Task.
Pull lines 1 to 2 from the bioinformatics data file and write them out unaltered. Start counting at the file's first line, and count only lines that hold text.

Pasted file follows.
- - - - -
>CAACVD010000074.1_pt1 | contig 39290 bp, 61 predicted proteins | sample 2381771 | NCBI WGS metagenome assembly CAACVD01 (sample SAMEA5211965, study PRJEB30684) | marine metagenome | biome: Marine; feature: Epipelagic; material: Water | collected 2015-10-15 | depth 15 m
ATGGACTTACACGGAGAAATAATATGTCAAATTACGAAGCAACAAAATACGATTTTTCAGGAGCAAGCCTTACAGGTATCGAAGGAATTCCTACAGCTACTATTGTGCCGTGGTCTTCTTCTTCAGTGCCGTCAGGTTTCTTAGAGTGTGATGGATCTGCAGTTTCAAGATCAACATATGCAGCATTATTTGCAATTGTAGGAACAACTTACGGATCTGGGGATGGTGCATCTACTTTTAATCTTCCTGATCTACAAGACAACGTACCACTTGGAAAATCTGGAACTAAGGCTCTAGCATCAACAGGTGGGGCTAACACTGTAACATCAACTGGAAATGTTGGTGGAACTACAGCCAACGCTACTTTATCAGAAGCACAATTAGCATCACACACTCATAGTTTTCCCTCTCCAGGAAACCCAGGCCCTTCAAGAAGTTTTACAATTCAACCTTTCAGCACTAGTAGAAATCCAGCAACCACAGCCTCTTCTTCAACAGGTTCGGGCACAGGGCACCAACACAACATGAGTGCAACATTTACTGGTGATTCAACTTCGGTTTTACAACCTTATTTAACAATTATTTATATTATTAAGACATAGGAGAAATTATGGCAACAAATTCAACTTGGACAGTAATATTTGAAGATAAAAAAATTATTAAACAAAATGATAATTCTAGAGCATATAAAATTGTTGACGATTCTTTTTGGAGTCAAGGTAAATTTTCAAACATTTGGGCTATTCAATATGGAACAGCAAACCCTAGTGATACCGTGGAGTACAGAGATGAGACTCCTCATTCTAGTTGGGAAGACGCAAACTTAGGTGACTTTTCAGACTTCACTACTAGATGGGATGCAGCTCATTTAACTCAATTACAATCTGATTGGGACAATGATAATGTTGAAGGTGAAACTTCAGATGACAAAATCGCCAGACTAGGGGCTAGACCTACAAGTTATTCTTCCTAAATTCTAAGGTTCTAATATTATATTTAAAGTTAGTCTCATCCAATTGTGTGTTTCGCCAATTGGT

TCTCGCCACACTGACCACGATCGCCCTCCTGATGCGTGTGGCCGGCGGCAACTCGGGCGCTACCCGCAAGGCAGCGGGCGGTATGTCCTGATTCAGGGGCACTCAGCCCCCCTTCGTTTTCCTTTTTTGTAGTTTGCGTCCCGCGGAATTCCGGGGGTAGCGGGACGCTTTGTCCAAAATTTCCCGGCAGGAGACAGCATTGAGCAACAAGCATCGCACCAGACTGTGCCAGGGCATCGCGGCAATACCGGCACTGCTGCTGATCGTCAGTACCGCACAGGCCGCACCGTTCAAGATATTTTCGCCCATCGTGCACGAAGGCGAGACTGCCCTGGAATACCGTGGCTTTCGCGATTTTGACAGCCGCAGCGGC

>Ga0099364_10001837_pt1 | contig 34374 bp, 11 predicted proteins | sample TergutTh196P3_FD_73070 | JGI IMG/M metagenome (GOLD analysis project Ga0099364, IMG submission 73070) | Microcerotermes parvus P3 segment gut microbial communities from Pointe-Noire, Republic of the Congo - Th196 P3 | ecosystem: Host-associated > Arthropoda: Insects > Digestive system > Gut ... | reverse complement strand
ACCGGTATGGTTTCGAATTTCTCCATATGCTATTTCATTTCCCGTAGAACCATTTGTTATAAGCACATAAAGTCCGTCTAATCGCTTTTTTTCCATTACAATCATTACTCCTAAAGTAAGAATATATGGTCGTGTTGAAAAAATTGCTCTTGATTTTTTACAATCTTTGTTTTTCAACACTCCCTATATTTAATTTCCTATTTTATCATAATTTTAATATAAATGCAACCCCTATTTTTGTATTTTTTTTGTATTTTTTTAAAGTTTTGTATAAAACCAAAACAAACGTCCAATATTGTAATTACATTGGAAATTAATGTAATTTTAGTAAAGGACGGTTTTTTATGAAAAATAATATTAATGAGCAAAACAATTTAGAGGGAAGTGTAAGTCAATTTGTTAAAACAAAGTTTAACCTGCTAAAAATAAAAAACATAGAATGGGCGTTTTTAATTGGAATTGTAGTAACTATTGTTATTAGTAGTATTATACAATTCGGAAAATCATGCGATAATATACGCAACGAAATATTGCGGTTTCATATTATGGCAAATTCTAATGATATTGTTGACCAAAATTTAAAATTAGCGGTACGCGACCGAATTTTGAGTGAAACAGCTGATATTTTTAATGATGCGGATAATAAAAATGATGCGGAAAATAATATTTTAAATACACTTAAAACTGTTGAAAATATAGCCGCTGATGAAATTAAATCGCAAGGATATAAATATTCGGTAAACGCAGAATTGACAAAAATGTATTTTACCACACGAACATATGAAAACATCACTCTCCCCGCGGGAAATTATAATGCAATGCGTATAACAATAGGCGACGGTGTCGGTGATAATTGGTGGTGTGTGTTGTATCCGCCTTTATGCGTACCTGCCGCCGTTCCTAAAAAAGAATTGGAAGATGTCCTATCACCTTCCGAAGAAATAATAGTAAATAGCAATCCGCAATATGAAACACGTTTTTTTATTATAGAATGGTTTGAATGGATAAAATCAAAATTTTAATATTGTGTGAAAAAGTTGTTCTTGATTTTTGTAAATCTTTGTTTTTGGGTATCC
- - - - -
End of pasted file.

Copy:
>CAACVD010000074.1_pt1 | contig 39290 bp, 61 predicted proteins | sample 2381771 | NCBI WGS metagenome assembly CAACVD01 (sample SAMEA5211965, study PRJEB30684) | marine metagenome | biome: Marine; feature: Epipelagic; material: Water | collected 2015-10-15 | depth 15 m
ATGGACTTACACGGAGAAATAATATGTCAAATTACGAAGCAACAAAATACGATTTTTCAGGAGCAAGCCTTACAGGTATCGAAGGAATTCCTACAGCTACTATTGTGCCGTGGTCTTCTTCTTCAGTGCCGTCAGGTTTCTTAGAGTGTGATGGATCTGCAGTTTCAAGATCAACATATGCAGCATTATTTGCAATTGTAGGAACAACTTACGGATCTGGGGATGGTGCATCTACTTTTAATCTTCCTGATCTACAAGACAACGTACCACTTGGAAAATCTGGAACTAAGGCTCTAGCATCAACAGGTGGGGCTAACACTGTAACATCAACTGGAAATGTTGGTGGAACTACAGCCAACGCTACTTTATCAGAAGCACAATTAGCATCACACACTCATAGTTTTCCCTCTCCAGGAAACCCAGGCCCTTCAAGAAGTTTTACAATTCAACCTTTCAGCACTAGTAGAAATCCAGCAACCACAGCCTCTTCTTCAACAGGTTCGGGCACAGGGCACCAACACAACATGAGTGCAACATTTACTGGTGATTCAACTTCGGTTTTACAACCTTATTTAACAATTATTTATATTATTAAGACATAGGAGAAATTATGGCAACAAATTCAACTTGGACAGTAATATTTGAAGATAAAAAAATTATTAAACAAAATGATAATTCTAGAGCATATAAAATTGTTGACGATTCTTTTTGGAGTCAAGGTAAATTTTCAAACATTTGGGCTATTCAATATGGAACAGCAAACCCTAGTGATACCGTGGAGTACAGAGATGAGACTCCTCATTCTAGTTGGGAAGACGCAAACTTAGGTGACTTTTCAGACTTCACTACTAGATGGGATGCAGCTCATTTAACTCAATTACAATCTGATTGGGACAATGATAATGTTGAAGGTGAAACTTCAGATGACAAAATCGCCAGACTAGGGGCTAGACCTACAAGTTATTCTTCCTAAATTCTAAGGTTCTAATATTATATTTAAAGTTAGTCTCATCCAATTGTGTGTTTCGCCAATTGGT